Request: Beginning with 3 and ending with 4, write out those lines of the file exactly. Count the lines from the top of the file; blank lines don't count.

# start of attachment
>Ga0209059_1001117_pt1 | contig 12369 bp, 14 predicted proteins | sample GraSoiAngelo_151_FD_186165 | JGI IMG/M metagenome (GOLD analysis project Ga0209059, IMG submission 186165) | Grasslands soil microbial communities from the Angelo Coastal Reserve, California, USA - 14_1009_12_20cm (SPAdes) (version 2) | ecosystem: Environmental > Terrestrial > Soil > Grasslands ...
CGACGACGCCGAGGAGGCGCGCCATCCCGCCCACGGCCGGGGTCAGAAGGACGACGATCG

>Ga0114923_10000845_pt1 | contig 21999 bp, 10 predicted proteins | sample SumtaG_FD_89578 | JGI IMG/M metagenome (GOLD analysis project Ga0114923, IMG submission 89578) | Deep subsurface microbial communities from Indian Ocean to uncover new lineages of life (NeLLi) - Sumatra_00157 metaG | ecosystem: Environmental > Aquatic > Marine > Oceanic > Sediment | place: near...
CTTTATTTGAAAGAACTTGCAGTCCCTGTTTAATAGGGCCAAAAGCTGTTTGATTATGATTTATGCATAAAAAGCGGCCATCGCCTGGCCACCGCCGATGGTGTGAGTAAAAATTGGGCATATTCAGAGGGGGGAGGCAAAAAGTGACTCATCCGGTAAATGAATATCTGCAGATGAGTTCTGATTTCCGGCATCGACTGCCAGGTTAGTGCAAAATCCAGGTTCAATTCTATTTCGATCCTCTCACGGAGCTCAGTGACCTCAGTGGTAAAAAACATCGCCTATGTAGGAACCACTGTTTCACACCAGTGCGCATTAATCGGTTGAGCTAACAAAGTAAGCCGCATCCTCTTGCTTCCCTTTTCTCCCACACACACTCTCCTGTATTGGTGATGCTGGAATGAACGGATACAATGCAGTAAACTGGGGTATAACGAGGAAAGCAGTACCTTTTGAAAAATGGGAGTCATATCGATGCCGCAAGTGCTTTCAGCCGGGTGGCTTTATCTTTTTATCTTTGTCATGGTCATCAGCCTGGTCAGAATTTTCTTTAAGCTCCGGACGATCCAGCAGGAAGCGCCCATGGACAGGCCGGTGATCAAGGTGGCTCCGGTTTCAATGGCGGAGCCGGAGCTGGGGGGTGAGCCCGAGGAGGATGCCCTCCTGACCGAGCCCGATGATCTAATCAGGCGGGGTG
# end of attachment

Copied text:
>Ga0114923_10000845_pt1 | contig 21999 bp, 10 predicted proteins | sample SumtaG_FD_89578 | JGI IMG/M metagenome (GOLD analysis project Ga0114923, IMG submission 89578) | Deep subsurface microbial communities from Indian Ocean to uncover new lineages of life (NeLLi) - Sumatra_00157 metaG | ecosystem: Environmental > Aquatic > Marine > Oceanic > Sediment | place: near...
CTTTATTTGAAAGAACTTGCAGTCCCTGTTTAATAGGGCCAAAAGCTGTTTGATTATGATTTATGCATAAAAAGCGGCCATCGCCTGGCCACCGCCGATGGTGTGAGTAAAAATTGGGCATATTCAGAGGGGGGAGGCAAAAAGTGACTCATCCGGTAAATGAATATCTGCAGATGAGTTCTGATTTCCGGCATCGACTGCCAGGTTAGTGCAAAATCCAGGTTCAATTCTATTTCGATCCTCTCACGGAGCTCAGTGACCTCAGTGGTAAAAAACATCGCCTATGTAGGAACCACTGTTTCACACCAGTGCGCATTAATCGGTTGAGCTAACAAAGTAAGCCGCATCCTCTTGCTTCCCTTTTCTCCCACACACACTCTCCTGTATTGGTGATGCTGGAATGAACGGATACAATGCAGTAAACTGGGGTATAACGAGGAAAGCAGTACCTTTTGAAAAATGGGAGTCATATCGATGCCGCAAGTGCTTTCAGCCGGGTGGCTTTATCTTTTTATCTTTGTCATGGTCATCAGCCTGGTCAGAATTTTCTTTAAGCTCCGGACGATCCAGCAGGAAGCGCCCATGGACAGGCCGGTGATCAAGGTGGCTCCGGTTTCAATGGCGGAGCCGGAGCTGGGGGGTGAGCCCGAGGAGGATGCCCTCCTGACCGAGCCCGATGATCTAATCAGGCGGGGTG